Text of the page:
Eye-catching, but not intrusive, these niches are also interesting urban decorations. The micro in the macro, the abstract becoming material, the virtual in the real: the result of the Google Birdhouse is bewildering and strong. Perhaps something dealing with Twitter would have been more predictable.
When we type “Flickr” or “Facebook” or “YouTube” into a browser, we seek to enter social networks and enjoy secure communication and interaction with a vast number of online users from around the world. Most of us take for granted that these words are understood by others in the same way. But what if rather than type these words on a keyboard we paint them on the walls of slums in Mali, Cambodia or Vietnam. Their meanings would certainly change.
Last April, the city of Helsinki asked its citizens to give their opinion about the construction of a new and expensive branch of the Guggenheim museum. Brought to the streets, and set up as a real-life Facebook interface (with the addition of a powerful “Dislike” button, a nonexistent option in the social network), a big touchscreen allowed people to physically “Like” or “Dislike” the proposal.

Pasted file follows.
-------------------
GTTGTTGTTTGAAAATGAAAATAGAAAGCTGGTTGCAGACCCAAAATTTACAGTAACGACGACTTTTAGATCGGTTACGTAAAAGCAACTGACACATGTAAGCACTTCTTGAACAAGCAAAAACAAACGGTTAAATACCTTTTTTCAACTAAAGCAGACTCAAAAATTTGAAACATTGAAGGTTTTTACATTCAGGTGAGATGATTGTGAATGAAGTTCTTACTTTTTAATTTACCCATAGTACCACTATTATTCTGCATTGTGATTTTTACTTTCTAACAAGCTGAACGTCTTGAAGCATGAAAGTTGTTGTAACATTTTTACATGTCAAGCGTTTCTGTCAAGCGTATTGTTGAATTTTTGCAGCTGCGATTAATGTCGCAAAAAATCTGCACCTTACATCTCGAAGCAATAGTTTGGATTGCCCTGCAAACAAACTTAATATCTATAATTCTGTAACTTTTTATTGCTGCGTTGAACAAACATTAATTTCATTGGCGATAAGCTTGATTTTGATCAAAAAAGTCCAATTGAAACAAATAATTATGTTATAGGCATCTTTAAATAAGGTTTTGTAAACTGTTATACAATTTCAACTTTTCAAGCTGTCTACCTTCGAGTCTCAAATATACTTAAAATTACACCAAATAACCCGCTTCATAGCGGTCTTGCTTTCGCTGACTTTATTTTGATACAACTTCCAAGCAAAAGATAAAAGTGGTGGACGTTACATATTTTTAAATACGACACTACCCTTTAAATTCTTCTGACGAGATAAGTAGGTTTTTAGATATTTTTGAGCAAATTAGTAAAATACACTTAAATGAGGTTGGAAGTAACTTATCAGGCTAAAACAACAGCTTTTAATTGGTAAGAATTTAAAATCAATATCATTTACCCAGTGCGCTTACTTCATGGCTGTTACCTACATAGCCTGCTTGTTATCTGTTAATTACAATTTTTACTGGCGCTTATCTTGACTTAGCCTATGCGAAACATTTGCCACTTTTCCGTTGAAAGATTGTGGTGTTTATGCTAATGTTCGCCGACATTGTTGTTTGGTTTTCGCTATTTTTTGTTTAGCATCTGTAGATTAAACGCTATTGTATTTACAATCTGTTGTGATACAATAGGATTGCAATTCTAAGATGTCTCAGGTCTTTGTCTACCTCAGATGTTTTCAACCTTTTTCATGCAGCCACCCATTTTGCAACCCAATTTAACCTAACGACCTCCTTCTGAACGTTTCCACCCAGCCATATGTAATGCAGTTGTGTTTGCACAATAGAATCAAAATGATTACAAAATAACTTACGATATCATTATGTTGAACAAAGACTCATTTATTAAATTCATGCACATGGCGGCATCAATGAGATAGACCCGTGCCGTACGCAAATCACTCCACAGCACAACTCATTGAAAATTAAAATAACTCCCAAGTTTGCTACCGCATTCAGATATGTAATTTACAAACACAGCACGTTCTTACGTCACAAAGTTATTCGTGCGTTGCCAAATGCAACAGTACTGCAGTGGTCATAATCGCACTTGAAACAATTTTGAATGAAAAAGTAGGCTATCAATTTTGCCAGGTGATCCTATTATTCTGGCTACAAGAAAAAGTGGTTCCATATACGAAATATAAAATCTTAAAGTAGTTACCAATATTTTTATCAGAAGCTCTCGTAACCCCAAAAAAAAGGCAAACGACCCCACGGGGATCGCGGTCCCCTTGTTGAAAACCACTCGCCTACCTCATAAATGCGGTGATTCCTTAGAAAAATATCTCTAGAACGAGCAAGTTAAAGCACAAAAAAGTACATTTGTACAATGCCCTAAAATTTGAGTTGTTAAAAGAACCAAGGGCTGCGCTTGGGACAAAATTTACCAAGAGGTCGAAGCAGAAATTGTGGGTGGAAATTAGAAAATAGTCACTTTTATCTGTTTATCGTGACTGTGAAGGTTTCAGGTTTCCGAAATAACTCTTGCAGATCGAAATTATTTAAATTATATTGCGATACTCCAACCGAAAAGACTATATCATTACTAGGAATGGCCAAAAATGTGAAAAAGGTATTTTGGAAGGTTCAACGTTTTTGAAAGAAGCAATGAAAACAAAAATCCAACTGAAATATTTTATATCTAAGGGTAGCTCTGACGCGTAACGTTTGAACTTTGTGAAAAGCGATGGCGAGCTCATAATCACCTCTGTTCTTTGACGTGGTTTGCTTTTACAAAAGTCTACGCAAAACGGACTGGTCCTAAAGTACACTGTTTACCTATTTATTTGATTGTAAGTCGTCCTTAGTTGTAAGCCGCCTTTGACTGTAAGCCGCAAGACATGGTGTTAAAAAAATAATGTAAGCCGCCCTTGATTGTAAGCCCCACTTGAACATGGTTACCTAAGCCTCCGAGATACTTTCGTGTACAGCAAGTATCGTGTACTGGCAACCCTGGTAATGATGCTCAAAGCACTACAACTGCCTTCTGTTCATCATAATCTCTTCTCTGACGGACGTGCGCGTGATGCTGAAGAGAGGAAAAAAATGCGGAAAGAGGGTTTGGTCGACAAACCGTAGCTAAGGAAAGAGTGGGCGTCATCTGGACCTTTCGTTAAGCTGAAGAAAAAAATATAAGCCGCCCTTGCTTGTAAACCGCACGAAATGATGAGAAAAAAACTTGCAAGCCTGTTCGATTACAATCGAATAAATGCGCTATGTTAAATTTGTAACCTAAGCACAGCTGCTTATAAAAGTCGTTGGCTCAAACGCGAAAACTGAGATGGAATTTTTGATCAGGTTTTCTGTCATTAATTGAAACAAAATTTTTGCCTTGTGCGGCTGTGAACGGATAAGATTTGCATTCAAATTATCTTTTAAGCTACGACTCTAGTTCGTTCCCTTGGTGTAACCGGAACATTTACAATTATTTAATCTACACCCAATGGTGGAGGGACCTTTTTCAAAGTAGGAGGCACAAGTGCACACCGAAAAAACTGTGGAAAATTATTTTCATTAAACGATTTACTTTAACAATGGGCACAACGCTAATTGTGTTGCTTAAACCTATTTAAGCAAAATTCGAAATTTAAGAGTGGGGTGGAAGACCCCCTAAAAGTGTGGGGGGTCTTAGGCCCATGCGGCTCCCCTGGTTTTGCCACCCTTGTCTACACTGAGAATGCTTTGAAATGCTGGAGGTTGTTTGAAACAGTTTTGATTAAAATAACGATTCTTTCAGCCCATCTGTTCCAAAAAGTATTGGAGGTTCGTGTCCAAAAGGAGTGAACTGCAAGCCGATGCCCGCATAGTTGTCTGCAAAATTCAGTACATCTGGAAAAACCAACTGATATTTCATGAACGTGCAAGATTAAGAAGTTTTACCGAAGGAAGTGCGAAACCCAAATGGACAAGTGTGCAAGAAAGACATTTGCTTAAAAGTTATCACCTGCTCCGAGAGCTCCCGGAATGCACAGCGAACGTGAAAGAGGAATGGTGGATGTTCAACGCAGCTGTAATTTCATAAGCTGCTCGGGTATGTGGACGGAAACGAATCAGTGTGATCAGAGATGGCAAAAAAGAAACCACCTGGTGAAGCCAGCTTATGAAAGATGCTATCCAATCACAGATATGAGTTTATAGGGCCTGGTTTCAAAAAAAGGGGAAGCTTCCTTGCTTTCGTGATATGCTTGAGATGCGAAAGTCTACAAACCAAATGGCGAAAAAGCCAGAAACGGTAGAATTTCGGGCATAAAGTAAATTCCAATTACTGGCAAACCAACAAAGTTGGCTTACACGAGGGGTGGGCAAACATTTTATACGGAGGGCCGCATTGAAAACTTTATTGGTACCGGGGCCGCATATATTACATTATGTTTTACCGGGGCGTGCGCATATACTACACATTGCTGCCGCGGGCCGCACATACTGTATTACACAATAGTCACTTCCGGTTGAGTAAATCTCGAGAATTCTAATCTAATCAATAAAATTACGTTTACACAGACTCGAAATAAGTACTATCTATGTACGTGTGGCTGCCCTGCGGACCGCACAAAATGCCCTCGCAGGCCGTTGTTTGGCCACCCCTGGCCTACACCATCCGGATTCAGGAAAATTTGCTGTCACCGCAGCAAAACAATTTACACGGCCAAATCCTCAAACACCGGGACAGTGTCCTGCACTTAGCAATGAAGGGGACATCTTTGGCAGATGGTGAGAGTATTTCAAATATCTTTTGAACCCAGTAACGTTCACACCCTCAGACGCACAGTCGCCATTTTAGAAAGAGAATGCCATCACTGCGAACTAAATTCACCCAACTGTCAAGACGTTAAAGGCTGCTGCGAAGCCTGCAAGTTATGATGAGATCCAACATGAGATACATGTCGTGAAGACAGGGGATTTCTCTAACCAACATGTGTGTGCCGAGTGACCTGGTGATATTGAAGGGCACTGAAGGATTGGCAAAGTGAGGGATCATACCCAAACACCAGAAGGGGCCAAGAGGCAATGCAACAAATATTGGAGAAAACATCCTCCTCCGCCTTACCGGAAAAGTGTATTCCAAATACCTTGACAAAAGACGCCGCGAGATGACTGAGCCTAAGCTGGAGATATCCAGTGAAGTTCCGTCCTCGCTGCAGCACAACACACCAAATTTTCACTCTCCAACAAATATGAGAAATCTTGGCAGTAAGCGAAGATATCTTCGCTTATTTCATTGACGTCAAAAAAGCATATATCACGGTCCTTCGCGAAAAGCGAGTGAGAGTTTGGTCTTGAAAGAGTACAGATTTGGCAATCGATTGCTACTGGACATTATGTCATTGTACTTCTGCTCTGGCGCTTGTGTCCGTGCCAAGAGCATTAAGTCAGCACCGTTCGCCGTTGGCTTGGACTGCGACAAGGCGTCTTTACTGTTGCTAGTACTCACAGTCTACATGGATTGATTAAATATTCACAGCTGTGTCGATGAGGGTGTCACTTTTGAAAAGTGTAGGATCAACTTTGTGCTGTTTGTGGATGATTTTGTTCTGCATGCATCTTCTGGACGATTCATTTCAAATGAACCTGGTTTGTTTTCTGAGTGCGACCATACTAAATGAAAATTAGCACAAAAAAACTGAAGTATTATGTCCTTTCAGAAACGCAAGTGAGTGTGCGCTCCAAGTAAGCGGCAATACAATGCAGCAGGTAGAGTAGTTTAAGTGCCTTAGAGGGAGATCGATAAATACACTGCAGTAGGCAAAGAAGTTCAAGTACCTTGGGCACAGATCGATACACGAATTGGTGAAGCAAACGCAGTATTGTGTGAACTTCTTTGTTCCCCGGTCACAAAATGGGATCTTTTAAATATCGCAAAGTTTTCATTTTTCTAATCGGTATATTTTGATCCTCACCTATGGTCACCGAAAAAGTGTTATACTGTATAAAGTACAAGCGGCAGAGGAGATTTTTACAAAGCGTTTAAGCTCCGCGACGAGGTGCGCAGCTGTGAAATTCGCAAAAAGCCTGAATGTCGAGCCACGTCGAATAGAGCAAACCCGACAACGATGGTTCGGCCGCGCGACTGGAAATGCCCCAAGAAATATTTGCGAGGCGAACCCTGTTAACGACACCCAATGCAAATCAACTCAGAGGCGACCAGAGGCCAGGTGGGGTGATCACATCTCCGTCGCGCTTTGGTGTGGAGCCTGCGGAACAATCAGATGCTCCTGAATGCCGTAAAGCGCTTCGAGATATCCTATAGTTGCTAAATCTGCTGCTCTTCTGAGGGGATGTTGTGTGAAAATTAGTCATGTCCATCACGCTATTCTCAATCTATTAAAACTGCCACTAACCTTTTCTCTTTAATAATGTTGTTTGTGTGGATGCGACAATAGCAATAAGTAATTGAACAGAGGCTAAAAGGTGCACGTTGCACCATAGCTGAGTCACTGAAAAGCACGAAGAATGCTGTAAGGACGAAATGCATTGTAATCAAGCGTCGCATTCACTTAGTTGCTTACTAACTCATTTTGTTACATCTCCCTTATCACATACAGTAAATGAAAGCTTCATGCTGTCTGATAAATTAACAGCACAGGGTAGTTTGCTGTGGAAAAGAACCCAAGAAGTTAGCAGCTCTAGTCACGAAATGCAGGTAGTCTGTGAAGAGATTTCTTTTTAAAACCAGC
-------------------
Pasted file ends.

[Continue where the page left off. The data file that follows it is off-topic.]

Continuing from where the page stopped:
The vote results did influence – but not determine – the city’s final decision to not pursue the project. Maybe because the touchscreen system is still missing a way to identify individuals and avoid “likejacking” or multiple votes from the same passerby, or maybe due to the semantic implication of shifting from a yes/no polar question to a more emotional like/dislike reaction.
This experimental street translation of a social network feature makes it easier to see that once we set aside technological interfaces, our ancient tribal dynamics are the very reason behind the existence and popularity of social networks. Now hit the button/leave a rock in the pile if you’d like to leave your opinion.
Story and image via The Pop Up City